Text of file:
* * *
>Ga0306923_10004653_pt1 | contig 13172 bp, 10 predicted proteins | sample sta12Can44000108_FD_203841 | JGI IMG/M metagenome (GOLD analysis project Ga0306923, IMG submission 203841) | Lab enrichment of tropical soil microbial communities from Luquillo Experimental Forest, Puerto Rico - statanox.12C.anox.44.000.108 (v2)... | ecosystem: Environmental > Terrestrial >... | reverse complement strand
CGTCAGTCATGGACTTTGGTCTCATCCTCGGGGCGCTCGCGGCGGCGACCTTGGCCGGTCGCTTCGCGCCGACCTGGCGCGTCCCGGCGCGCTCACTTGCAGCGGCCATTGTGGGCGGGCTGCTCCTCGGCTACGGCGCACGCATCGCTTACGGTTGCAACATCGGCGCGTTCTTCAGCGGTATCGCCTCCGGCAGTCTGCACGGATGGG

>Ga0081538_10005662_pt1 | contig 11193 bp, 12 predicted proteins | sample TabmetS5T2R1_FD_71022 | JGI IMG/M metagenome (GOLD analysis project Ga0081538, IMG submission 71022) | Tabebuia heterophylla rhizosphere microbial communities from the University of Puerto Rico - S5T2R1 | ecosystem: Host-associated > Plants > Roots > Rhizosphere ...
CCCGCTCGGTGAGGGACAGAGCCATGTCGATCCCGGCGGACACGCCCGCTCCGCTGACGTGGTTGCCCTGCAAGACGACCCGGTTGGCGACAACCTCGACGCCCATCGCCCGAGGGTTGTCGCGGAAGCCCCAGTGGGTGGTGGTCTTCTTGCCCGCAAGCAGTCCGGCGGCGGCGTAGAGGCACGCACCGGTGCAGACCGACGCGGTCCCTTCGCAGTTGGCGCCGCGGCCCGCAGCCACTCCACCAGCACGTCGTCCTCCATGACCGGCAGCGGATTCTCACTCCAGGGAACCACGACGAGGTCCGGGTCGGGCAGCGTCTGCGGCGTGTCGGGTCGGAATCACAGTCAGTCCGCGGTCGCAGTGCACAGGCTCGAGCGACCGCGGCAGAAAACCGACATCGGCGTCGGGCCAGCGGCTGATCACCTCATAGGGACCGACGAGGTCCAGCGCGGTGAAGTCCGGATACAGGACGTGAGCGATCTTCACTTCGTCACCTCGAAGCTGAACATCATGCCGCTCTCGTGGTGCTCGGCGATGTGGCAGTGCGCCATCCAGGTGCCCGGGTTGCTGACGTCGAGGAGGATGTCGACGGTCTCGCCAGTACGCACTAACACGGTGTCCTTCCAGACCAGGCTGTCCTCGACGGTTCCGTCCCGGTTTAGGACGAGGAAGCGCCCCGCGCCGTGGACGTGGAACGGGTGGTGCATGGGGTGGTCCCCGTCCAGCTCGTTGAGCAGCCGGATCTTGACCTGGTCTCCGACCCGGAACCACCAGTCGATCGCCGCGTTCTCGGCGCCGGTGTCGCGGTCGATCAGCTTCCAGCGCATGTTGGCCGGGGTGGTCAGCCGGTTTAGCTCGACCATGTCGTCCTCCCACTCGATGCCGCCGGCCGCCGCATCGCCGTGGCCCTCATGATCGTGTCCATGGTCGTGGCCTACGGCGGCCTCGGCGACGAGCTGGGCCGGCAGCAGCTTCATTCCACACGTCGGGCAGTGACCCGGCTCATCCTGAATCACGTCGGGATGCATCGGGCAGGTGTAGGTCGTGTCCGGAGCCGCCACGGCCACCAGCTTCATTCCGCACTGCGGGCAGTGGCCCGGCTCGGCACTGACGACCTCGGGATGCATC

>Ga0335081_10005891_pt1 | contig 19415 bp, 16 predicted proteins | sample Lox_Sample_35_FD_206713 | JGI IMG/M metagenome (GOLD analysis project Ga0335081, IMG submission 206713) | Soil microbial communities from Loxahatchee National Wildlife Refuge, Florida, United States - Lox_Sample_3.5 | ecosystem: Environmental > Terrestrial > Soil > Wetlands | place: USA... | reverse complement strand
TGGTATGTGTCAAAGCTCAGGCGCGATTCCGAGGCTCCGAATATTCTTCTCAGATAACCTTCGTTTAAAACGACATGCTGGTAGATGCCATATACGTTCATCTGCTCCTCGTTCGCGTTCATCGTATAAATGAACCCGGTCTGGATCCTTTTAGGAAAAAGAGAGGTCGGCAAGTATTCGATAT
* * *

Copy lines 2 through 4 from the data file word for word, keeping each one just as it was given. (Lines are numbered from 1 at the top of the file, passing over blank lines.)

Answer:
CGTCAGTCATGGACTTTGGTCTCATCCTCGGGGCGCTCGCGGCGGCGACCTTGGCCGGTCGCTTCGCGCCGACCTGGCGCGTCCCGGCGCGCTCACTTGCAGCGGCCATTGTGGGCGGGCTGCTCCTCGGCTACGGCGCACGCATCGCTTACGGTTGCAACATCGGCGCGTTCTTCAGCGGTATCGCCTCCGGCAGTCTGCACGGATGGG

>Ga0081538_10005662_pt1 | contig 11193 bp, 12 predicted proteins | sample TabmetS5T2R1_FD_71022 | JGI IMG/M metagenome (GOLD analysis project Ga0081538, IMG submission 71022) | Tabebuia heterophylla rhizosphere microbial communities from the University of Puerto Rico - S5T2R1 | ecosystem: Host-associated > Plants > Roots > Rhizosphere ...
CCCGCTCGGTGAGGGACAGAGCCATGTCGATCCCGGCGGACACGCCCGCTCCGCTGACGTGGTTGCCCTGCAAGACGACCCGGTTGGCGACAACCTCGACGCCCATCGCCCGAGGGTTGTCGCGGAAGCCCCAGTGGGTGGTGGTCTTCTTGCCCGCAAGCAGTCCGGCGGCGGCGTAGAGGCACGCACCGGTGCAGACCGACGCGGTCCCTTCGCAGTTGGCGCCGCGGCCCGCAGCCACTCCACCAGCACGTCGTCCTCCATGACCGGCAGCGGATTCTCACTCCAGGGAACCACGACGAGGTCCGGGTCGGGCAGCGTCTGCGGCGTGTCGGGTCGGAATCACAGTCAGTCCGCGGTCGCAGTGCACAGGCTCGAGCGACCGCGGCAGAAAACCGACATCGGCGTCGGGCCAGCGGCTGATCACCTCATAGGGACCGACGAGGTCCAGCGCGGTGAAGTCCGGATACAGGACGTGAGCGATCTTCACTTCGTCACCTCGAAGCTGAACATCATGCCGCTCTCGTGGTGCTCGGCGATGTGGCAGTGCGCCATCCAGGTGCCCGGGTTGCTGACGTCGAGGAGGATGTCGACGGTCTCGCCAGTACGCACTAACACGGTGTCCTTCCAGACCAGGCTGTCCTCGACGGTTCCGTCCCGGTTTAGGACGAGGAAGCGCCCCGCGCCGTGGACGTGGAACGGGTGGTGCATGGGGTGGTCCCCGTCCAGCTCGTTGAGCAGCCGGATCTTGACCTGGTCTCCGACCCGGAACCACCAGTCGATCGCCGCGTTCTCGGCGCCGGTGTCGCGGTCGATCAGCTTCCAGCGCATGTTGGCCGGGGTGGTCAGCCGGTTTAGCTCGACCATGTCGTCCTCCCACTCGATGCCGCCGGCCGCCGCATCGCCGTGGCCCTCATGATCGTGTCCATGGTCGTGGCCTACGGCGGCCTCGGCGACGAGCTGGGCCGGCAGCAGCTTCATTCCACACGTCGGGCAGTGACCCGGCTCATCCTGAATCACGTCGGGATGCATCGGGCAGGTGTAGGTCGTGTCCGGAGCCGCCACGGCCACCAGCTTCATTCCGCACTGCGGGCAGTGGCCCGGCTCGGCACTGACGACCTCGGGATGCATC